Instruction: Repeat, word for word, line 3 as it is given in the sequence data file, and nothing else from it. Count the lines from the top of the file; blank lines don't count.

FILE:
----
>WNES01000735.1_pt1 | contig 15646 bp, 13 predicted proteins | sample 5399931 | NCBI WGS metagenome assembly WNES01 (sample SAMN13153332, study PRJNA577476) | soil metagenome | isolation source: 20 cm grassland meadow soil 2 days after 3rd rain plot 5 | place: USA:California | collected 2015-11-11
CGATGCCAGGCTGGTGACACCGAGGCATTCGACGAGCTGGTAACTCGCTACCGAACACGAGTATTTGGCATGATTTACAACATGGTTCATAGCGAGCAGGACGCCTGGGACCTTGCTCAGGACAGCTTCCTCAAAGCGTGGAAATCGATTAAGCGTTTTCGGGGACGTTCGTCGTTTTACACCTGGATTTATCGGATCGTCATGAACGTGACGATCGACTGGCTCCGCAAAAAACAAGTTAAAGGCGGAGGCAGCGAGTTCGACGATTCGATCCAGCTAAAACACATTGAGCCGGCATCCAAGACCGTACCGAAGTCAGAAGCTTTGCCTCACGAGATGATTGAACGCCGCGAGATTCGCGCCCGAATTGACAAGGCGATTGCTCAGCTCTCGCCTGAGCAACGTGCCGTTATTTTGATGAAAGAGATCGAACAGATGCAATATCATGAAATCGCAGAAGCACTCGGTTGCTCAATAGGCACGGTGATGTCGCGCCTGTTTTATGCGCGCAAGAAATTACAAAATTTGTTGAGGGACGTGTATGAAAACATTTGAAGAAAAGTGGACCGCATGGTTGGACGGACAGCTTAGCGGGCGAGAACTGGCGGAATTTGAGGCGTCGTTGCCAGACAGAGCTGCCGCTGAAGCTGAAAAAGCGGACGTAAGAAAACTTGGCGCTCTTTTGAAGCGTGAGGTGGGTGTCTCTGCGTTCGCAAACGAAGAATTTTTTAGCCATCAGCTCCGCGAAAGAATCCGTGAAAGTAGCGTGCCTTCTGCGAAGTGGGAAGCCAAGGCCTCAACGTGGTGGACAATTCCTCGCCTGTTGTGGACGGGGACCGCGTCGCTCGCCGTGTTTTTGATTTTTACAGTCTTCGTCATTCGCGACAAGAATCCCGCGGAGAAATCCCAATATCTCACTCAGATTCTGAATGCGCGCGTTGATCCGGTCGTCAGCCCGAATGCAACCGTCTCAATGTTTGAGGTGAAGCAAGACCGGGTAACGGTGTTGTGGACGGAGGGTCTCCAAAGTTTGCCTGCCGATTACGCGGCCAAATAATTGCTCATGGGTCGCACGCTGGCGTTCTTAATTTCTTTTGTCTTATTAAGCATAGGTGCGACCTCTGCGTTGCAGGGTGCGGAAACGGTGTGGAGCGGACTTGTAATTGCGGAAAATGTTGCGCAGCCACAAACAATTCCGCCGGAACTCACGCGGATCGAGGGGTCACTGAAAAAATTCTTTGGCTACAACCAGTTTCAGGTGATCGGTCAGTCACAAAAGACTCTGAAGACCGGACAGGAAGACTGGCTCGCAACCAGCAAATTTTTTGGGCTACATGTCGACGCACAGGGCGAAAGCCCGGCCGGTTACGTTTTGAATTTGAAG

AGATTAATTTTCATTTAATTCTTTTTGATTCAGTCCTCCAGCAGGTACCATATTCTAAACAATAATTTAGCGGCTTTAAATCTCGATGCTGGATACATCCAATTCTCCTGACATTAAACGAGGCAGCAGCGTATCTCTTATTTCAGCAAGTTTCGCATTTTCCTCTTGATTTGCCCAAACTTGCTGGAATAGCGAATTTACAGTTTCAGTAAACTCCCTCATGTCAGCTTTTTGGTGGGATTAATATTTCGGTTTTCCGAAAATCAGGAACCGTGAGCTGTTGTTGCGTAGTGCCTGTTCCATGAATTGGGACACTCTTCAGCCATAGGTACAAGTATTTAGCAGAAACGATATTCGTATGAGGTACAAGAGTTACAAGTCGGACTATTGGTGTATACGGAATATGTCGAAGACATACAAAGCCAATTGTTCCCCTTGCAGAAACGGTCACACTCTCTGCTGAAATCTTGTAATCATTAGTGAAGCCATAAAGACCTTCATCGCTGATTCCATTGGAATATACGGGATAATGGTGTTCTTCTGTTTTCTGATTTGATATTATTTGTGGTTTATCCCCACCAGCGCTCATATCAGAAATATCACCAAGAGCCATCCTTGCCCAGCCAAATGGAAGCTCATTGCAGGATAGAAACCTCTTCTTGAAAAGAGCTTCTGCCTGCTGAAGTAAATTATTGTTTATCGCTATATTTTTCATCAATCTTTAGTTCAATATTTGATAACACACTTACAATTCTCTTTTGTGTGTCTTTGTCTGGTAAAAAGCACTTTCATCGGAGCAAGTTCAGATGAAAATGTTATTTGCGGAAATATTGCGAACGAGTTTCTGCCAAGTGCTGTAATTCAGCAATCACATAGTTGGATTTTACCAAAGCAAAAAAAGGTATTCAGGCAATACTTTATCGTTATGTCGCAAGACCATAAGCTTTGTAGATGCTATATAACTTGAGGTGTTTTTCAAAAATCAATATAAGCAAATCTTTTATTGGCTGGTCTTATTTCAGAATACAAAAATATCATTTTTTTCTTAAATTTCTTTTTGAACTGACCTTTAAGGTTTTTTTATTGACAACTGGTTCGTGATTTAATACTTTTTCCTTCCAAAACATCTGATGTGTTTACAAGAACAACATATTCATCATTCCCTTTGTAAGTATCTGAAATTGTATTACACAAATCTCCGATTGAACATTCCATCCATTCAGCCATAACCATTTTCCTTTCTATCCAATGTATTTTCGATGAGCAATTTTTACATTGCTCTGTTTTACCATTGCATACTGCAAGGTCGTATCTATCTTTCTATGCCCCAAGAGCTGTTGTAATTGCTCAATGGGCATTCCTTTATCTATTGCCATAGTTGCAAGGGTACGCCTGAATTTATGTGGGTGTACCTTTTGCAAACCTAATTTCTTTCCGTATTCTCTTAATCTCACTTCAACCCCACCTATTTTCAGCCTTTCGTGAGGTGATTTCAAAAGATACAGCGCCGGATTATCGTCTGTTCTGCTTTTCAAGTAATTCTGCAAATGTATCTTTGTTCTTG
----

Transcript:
AGATTAATTTTCATTTAATTCTTTTTGATTCAGTCCTCCAGCAGGTACCATATTCTAAACAATAATTTAGCGGCTTTAAATCTCGATGCTGGATACATCCAATTCTCCTGACATTAAACGAGGCAGCAGCGTATCTCTTATTTCAGCAAGTTTCGCATTTTCCTCTTGATTTGCCCAAACTTGCTGGAATAGCGAATTTACAGTTTCAGTAAACTCCCTCATGTCAGCTTTTTGGTGGGATTAATATTTCGGTTTTCCGAAAATCAGGAACCGTGAGCTGTTGTTGCGTAGTGCCTGTTCCATGAATTGGGACACTCTTCAGCCATAGGTACAAGTATTTAGCAGAAACGATATTCGTATGAGGTACAAGAGTTACAAGTCGGACTATTGGTGTATACGGAATATGTCGAAGACATACAAAGCCAATTGTTCCCCTTGCAGAAACGGTCACACTCTCTGCTGAAATCTTGTAATCATTAGTGAAGCCATAAAGACCTTCATCGCTGATTCCATTGGAATATACGGGATAATGGTGTTCTTCTGTTTTCTGATTTGATATTATTTGTGGTTTATCCCCACCAGCGCTCATATCAGAAATATCACCAAGAGCCATCCTTGCCCAGCCAAATGGAAGCTCATTGCAGGATAGAAACCTCTTCTTGAAAAGAGCTTCTGCCTGCTGAAGTAAATTATTGTTTATCGCTATATTTTTCATCAATCTTTAGTTCAATATTTGATAACACACTTACAATTCTCTTTTGTGTGTCTTTGTCTGGTAAAAAGCACTTTCATCGGAGCAAGTTCAGATGAAAATGTTATTTGCGGAAATATTGCGAACGAGTTTCTGCCAAGTGCTGTAATTCAGCAATCACATAGTTGGATTTTACCAAAGCAAAAAAAGGTATTCAGGCAATACTTTATCGTTATGTCGCAAGACCATAAGCTTTGTAGATGCTATATAACTTGAGGTGTTTTTCAAAAATCAATATAAGCAAATCTTTTATTGGCTGGTCTTATTTCAGAATACAAAAATATCATTTTTTTCTTAAATTTCTTTTTGAACTGACCTTTAAGGTTTTTTTATTGACAACTGGTTCGTGATTTAATACTTTTTCCTTCCAAAACATCTGATGTGTTTACAAGAACAACATATTCATCATTCCCTTTGTAAGTATCTGAAATTGTATTACACAAATCTCCGATTGAACATTCCATCCATTCAGCCATAACCATTTTCCTTTCTATCCAATGTATTTTCGATGAGCAATTTTTACATTGCTCTGTTTTACCATTGCATACTGCAAGGTCGTATCTATCTTTCTATGCCCCAAGAGCTGTTGTAATTGCTCAATGGGCATTCCTTTATCTATTGCCATAGTTGCAAGGGTACGCCTGAATTTATGTGGGTGTACCTTTTGCAAACCTAATTTCTTTCCGTATTCTCTTAATCTCACTTCAACCCCACCTATTTTCAGCCTTTCGTGAGGTGATTTCAAAAGATACAGCGCCGGATTATCGTCTGTTCTGCTTTTCAAGTAATTCTGCAAATGTATCTTTGTTCTTG